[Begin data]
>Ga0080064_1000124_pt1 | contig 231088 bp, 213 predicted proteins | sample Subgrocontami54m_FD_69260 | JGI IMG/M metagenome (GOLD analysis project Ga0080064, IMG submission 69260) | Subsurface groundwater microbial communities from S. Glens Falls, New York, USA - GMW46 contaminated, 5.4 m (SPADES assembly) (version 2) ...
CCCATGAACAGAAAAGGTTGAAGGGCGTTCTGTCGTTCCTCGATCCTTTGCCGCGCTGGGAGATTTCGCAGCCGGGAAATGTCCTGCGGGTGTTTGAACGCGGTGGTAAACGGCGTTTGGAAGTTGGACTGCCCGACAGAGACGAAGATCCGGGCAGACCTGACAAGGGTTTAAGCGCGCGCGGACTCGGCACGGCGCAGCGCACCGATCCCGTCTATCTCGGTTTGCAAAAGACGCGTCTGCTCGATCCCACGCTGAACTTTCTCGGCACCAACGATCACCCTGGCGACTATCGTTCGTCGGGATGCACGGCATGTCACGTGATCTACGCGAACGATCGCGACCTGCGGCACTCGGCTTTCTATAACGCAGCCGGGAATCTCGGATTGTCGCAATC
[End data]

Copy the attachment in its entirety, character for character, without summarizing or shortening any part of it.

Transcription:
>Ga0080064_1000124_pt1 | contig 231088 bp, 213 predicted proteins | sample Subgrocontami54m_FD_69260 | JGI IMG/M metagenome (GOLD analysis project Ga0080064, IMG submission 69260) | Subsurface groundwater microbial communities from S. Glens Falls, New York, USA - GMW46 contaminated, 5.4 m (SPADES assembly) (version 2) ...
CCCATGAACAGAAAAGGTTGAAGGGCGTTCTGTCGTTCCTCGATCCTTTGCCGCGCTGGGAGATTTCGCAGCCGGGAAATGTCCTGCGGGTGTTTGAACGCGGTGGTAAACGGCGTTTGGAAGTTGGACTGCCCGACAGAGACGAAGATCCGGGCAGACCTGACAAGGGTTTAAGCGCGCGCGGACTCGGCACGGCGCAGCGCACCGATCCCGTCTATCTCGGTTTGCAAAAGACGCGTCTGCTCGATCCCACGCTGAACTTTCTCGGCACCAACGATCACCCTGGCGACTATCGTTCGTCGGGATGCACGGCATGTCACGTGATCTACGCGAACGATCGCGACCTGCGGCACTCGGCTTTCTATAACGCAGCCGGGAATCTCGGATTGTCGCAATC